Economic might intact: China experts
Top US economists have played down fears of China’s economic slowdown and warned some Americans who wish to contain China economically.
Larry Summers, director of the White House National Economic Council in 2009 and 2010, said China is facing an enormous complex set of challenges but he does not believes this will be as disruptive as some think.
“There is still enormous economic energy in China, and that it is reasonable to hope that it is not extraordinary disruptive slowing,” he said on Wednesday at the Johns Hopkins School of Advanced International Studies (SAIS).
Summers believes that it is also a matter of broad national strategy for the US, saying “this is exactly the wrong moment to embrace the views of those who believe we need to economically contain China”.
The US’ early rejection of the Chinaled Asia Infrastructure Investment Bank (AIIB) and the exclusion of China from US-led Trans-Pacific Partnership deal have been perceived by many as a US scheme to curtail the growing Chinese economic influence.
Summers said the US should position itself in ways to avoid the scenario of a weak Chinese economy rather than in ways that make the scenario more likely.
“We should avoid doing anything to create a sense that we are nervous about the Chinese economic success,” said Summers, a noted economist who had served as Harvard University president and former US Treasury secretary under President Bill Clinton.
Summers believes that kind of nervous attitude at a time of China having difficulties would undermine the important bilateral relationship between the two nations.
Stephen Roach, a senior fellow at Yale University’s Jackson Institute of Global Affairs and former chief economist at Morgan Stanley Asia, said he has always been skeptical of those who take the turmoil in China’s financial markets to negatively interpret what it means for the real economy.
“I think the Chinese economy is performing much, much better than your average market participant would want to conclude right now,” he said on Wednesday at the Brookings Institution in Washington.
Roach cited urban job growth as a strong indicator, with an average of 11 million new jobs created per year over the last three years, compared with the Chinese government target of 10 million jobs.
Chinese official statistics put the annual job creation in the past three years between 12 million to 13 million each year.
He said the answer to the job growth under a slowing economy is the shift to labor- intensive services. Services in China generated about 30 percent more jobs each year.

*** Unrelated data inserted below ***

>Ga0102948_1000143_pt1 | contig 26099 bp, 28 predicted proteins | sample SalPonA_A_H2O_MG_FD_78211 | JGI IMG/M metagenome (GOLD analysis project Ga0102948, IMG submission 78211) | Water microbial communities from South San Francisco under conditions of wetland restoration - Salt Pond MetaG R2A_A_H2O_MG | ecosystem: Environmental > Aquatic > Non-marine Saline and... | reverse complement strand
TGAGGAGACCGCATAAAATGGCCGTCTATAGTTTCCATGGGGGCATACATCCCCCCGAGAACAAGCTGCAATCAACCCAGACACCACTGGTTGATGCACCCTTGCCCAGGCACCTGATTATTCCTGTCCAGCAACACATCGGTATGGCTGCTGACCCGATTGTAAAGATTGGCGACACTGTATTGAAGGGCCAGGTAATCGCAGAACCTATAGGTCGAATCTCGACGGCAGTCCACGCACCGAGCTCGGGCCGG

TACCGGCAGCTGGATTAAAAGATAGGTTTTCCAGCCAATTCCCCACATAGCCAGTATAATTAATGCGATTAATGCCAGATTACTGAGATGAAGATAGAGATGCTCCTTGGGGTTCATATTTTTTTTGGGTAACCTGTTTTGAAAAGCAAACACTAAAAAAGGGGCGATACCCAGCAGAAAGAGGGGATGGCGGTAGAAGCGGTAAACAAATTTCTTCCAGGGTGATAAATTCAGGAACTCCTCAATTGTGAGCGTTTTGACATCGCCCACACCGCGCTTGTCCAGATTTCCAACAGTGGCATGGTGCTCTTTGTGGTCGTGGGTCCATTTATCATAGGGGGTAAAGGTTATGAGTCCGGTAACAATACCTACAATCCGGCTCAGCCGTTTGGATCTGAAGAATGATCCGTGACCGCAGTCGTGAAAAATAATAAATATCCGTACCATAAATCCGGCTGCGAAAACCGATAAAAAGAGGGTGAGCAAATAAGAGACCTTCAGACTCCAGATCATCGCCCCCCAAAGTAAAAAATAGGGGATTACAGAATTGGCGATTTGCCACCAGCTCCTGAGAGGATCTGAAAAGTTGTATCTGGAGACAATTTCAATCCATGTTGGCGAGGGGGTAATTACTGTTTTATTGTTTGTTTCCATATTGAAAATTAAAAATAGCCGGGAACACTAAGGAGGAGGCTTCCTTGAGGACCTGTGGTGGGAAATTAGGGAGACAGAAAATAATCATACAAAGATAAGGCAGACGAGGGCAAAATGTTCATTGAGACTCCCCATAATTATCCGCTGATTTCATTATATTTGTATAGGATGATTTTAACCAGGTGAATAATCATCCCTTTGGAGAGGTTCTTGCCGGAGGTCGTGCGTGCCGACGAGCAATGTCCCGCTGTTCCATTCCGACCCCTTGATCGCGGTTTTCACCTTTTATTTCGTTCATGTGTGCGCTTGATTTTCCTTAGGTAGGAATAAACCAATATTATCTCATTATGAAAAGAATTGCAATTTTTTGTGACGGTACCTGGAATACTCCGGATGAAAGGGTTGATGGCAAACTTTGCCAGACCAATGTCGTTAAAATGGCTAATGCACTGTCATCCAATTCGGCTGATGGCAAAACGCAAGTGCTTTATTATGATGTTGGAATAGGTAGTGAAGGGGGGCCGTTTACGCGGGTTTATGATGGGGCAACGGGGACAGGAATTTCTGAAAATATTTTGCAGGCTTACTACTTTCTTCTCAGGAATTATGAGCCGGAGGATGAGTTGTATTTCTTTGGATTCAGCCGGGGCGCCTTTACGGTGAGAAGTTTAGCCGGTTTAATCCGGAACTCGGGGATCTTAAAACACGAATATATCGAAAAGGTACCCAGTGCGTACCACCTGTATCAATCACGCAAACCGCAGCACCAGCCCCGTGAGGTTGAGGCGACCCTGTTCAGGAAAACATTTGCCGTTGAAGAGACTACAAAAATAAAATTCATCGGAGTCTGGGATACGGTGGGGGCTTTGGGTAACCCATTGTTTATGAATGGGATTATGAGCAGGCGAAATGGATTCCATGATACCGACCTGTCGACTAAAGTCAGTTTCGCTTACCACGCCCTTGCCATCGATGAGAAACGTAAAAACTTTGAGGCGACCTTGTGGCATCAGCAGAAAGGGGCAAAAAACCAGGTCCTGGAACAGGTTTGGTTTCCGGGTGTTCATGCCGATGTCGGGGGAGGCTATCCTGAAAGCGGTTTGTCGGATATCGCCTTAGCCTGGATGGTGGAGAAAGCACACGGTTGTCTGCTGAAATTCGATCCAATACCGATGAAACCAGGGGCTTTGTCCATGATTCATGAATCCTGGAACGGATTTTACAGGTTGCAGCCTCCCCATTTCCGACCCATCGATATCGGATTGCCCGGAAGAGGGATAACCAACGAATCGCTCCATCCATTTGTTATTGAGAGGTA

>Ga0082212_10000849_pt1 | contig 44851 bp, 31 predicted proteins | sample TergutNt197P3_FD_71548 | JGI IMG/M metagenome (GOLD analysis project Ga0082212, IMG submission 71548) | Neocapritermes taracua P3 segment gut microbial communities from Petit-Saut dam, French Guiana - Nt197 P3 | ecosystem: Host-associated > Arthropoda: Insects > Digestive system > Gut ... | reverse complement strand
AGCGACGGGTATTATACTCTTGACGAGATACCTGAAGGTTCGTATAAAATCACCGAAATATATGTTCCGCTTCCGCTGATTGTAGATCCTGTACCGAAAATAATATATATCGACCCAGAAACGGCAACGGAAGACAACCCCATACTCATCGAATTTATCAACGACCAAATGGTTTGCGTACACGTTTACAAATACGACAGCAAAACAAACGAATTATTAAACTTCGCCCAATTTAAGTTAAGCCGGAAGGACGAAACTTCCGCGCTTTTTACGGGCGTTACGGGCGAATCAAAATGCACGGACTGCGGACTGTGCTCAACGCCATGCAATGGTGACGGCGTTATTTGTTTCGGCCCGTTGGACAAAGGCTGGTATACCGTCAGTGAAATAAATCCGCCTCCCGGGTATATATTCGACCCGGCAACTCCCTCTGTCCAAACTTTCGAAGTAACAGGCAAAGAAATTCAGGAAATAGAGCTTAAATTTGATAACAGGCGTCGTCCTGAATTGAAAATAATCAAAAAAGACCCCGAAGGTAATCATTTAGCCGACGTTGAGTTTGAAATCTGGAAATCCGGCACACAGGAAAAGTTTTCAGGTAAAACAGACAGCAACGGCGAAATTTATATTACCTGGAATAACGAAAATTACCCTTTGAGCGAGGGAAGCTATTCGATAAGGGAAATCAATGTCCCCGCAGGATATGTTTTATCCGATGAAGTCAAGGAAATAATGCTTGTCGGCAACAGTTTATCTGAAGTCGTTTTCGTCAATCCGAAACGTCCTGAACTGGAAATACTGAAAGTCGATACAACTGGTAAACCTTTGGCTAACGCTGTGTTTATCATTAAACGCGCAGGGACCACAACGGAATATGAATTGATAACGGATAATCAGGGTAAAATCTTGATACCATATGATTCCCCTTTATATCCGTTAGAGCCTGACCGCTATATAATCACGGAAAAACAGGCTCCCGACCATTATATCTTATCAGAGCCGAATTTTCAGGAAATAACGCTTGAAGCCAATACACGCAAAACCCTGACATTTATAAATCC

We should avoid doing anything to create a sense that we are nervous about the Chinese economic success.”
“So it’s quite possible to actually have a slowing GDP growth, firm job growth, and the economy, you know, goes through the early stages of powerful structural transformation,” he said.
“I think the transformative process in China where mix of GDP is far more important than the overall GDP is really the key to the puzzle,” Roach said.
Realizing that the advancing Chinese economy will encounter challenges and problems along the way, Roach said the bottom line is that the transformation is intact and that the economy is not on the brink of a hard landing.
The Chinese government in the past few years has pledged more economic reforms and a transition to a more sustainable economic model, a model that is often described as New Normal. Under that model, economic growth will be moderately slower from the double digits of the previous three decades.
Acknowledging the poor performance of the financial markets and the debt, Roach cautioned people not to underestimate the resilience and capacity of the real side of the Chinese economy to perform much better than many in the West tell people.
Roach has a particular view of the Chinese property market, which many believe is experiencing a big bubble.
He believes the huge demand from China’s massive urbanization will require even more construction over the next 10 to 15 years.
Roach said he would give a great grade to the Chinese government on creating jobs and increasing real wages, but he pointed out that the safety net is still the missing piece in the puzzle.